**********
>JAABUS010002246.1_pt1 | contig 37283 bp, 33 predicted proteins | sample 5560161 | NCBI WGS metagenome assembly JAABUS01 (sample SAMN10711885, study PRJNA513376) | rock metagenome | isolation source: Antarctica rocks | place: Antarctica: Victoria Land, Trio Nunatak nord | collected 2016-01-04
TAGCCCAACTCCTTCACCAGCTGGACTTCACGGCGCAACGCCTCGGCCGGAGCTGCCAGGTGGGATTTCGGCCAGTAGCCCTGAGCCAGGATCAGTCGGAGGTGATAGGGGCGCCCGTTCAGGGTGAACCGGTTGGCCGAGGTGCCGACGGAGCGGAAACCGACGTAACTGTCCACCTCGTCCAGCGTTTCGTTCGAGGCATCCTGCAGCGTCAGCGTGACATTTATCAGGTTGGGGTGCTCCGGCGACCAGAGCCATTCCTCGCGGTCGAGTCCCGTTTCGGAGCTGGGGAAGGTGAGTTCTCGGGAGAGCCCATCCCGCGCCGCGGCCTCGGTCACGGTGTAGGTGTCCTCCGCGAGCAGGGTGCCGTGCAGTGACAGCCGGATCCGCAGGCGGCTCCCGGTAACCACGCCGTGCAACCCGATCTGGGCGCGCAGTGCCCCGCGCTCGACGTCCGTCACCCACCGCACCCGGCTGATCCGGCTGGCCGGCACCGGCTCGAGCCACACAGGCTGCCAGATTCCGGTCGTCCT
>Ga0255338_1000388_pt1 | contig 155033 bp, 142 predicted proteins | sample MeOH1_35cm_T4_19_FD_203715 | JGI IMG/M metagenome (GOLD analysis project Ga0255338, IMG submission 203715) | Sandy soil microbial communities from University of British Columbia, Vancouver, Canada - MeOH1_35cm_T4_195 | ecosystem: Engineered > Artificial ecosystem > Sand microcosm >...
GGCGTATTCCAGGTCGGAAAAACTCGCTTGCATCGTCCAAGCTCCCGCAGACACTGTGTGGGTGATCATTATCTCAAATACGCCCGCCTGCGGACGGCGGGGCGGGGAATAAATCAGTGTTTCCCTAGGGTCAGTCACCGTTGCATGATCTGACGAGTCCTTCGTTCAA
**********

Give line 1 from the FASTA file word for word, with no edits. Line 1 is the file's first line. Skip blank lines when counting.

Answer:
>JAABUS010002246.1_pt1 | contig 37283 bp, 33 predicted proteins | sample 5560161 | NCBI WGS metagenome assembly JAABUS01 (sample SAMN10711885, study PRJNA513376) | rock metagenome | isolation source: Antarctica rocks | place: Antarctica: Victoria Land, Trio Nunatak nord | collected 2016-01-04